A federal judge overseeing the desegregation efforts of Tucson’s largest school district has strongly criticized TUSD, saying it has moved away from working collaboratively with the plaintiffs, instead adopting a more “aggressive, legalistic” approach.
The statement by U.S. District Judge David C. Bury was part of an order in which he approved the appointment of legal counsel for Special Master Willis Hawley — a request Tucson Unified School District and the Department of Justice railed against.
TUSD will be responsible for the $475-an-hour legal fees.
Bury noted much has changed in TUSD since the 2013 adoption of the Unitary Status Plan — a road map designed to help bring racial balance to TUSD schools. The differences, according to Bury, include staffing changes and a change in legal counsel initiated by the district’s new superintendent, H.T. Sanchez.
“This past year, TUSD has decidedly moved away from collaboratively working with the plaintiffs and the special master to resolve issues,” Bury wrote. “The court finds these changes have stymied the expeditious implementation of the USP.”
The sentiment is similar to comments made by Hawley — a national desegregation expert appointed by the court to guide TUSD in its efforts and advise the court on the progress made — at a Governing Board meeting weeks ago. He said some of the decisions being made could hinder the district’s ability to get out from under the decades-old court order by the end of the 2016-2017 school year, as planned.
In his ruling regarding Hawley’s request for legal counsel, Bury noted that even minor procedural rulings are being litigated by TUSD.
The decision by TUSD to move away from working collaboratively prompted the court to find that appointing legal counsel to Hawley was “urgently needed,” given that TUSD’s past filings and what will likely be filed in the future will include legal challenges, Bury said.
TUSD, however, argues that such an appointment is unprecedented and unnecessary.
“The special master is supposed to be a referee between the district and the plaintiffs to ensure protocol is being followed,” Sanchez said. Unlike the plaintiffs and the defendant — the district — Hawley doesn’t get the benefit of having his own legal team, Sanchez added.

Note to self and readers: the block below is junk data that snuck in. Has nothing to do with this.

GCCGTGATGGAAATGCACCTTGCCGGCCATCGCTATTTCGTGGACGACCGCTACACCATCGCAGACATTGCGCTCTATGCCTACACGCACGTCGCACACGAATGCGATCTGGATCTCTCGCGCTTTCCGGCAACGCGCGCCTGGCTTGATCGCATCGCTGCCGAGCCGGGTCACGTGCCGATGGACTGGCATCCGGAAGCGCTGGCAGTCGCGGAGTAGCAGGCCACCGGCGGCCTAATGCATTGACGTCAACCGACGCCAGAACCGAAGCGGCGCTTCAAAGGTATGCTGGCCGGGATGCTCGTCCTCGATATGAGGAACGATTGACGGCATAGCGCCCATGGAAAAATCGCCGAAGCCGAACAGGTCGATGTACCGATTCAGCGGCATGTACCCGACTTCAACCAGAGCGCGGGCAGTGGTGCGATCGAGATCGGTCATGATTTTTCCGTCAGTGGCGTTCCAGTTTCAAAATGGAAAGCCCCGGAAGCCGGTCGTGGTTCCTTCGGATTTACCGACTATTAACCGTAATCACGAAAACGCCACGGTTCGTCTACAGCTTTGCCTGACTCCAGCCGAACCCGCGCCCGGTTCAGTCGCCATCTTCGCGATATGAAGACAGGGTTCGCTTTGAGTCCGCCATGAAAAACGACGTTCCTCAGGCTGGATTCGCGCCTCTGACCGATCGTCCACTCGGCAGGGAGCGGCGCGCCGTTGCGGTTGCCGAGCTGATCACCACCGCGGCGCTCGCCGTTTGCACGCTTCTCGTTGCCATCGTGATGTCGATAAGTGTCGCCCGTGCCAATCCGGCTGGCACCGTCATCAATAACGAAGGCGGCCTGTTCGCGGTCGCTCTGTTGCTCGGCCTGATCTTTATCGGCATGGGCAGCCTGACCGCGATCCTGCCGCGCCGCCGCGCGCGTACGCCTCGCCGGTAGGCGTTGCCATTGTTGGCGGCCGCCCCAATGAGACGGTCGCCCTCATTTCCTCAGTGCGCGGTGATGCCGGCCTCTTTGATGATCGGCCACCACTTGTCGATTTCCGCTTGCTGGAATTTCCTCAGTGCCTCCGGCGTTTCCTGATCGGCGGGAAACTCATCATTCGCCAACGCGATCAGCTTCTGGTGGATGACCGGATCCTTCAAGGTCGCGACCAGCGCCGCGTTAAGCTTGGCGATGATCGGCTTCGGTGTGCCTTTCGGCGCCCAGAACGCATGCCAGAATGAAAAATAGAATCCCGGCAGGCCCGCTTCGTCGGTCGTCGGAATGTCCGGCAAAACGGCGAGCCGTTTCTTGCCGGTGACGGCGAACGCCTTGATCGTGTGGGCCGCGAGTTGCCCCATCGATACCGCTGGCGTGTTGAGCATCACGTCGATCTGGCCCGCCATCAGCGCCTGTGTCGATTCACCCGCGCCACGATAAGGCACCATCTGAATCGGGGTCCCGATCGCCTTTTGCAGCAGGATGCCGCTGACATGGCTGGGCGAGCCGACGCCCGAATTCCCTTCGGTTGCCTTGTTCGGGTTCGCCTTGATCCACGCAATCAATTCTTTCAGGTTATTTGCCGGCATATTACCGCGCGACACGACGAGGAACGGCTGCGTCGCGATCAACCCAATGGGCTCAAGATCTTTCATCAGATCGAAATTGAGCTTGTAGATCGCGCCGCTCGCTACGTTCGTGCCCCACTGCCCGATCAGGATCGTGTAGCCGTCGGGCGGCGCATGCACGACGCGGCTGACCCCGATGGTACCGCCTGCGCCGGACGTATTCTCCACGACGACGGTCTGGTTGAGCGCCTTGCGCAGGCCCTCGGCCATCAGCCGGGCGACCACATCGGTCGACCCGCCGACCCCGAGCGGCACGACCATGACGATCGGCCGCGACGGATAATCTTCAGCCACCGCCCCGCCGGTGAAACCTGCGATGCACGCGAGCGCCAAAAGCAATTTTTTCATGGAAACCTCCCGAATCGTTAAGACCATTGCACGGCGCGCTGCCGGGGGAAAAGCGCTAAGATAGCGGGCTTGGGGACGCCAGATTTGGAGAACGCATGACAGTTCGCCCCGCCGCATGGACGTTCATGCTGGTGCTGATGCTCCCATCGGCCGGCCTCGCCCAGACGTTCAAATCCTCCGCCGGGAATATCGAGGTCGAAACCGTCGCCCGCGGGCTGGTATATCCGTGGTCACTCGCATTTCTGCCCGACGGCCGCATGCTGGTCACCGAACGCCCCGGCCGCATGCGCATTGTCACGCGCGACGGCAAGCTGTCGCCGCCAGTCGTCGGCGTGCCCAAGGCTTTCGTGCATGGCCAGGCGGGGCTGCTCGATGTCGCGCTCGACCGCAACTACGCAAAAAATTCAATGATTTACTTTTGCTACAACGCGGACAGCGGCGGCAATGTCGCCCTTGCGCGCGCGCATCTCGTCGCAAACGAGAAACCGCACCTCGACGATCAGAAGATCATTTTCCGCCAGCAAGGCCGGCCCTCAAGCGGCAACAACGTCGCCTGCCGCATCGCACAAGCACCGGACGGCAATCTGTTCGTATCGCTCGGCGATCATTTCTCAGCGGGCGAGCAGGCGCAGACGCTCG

Bury argued, however, that part of Hawley’s job is to analyze the district’s effort, including whether it has shown “good faith” compliance in implementing the USP.
Good faith in this case is a critical legal assessment, and counsel is best tasked with identifying when actions by TUSD — or nonaction — evidences a lack of good faith and should be brought to the court’s attention, Bury said.
The attorney appointed to Hawley is Andrew H. Marks of Washington, D.C. His $475-an-hour fee is discounted from the $650 rate he usually charges. His role, according to Bury, will be very limited: providing advice to Hawley regarding law, both substantive and procedural.
Like TUSD, Bury said the court is concerned about the cost of the appointment.
“The court has the same concern as all the parties, which was succinctly expressed by TUSD, that money spent for counsel appointed for the special master ‘makes less available to educate the children sought to be benefitted,’“ Bury wrote. “But this is true regarding all the attorney fees being incurred by all the parties.”
Bury noted the court referred the parties to a settlement conference to discuss placing a cap on attorney fees, but no agreement was reached.
He also highlighted that Hawley has a track record of using his resources conservatively, routinely discounting his own fees by not billing for approximately 20 percent of his time.
TUSD, however, has publicly lamented the amount that has been paid out to Hawley and his team of experts — $662,648 — in little more than two years. On a yearly basis, Hawley is earning more than Sanchez’s annual base pay.
The other experts who Hawley has brought on board with the court’s approval have assisted with student assignment issues and in monitoring USP implementation.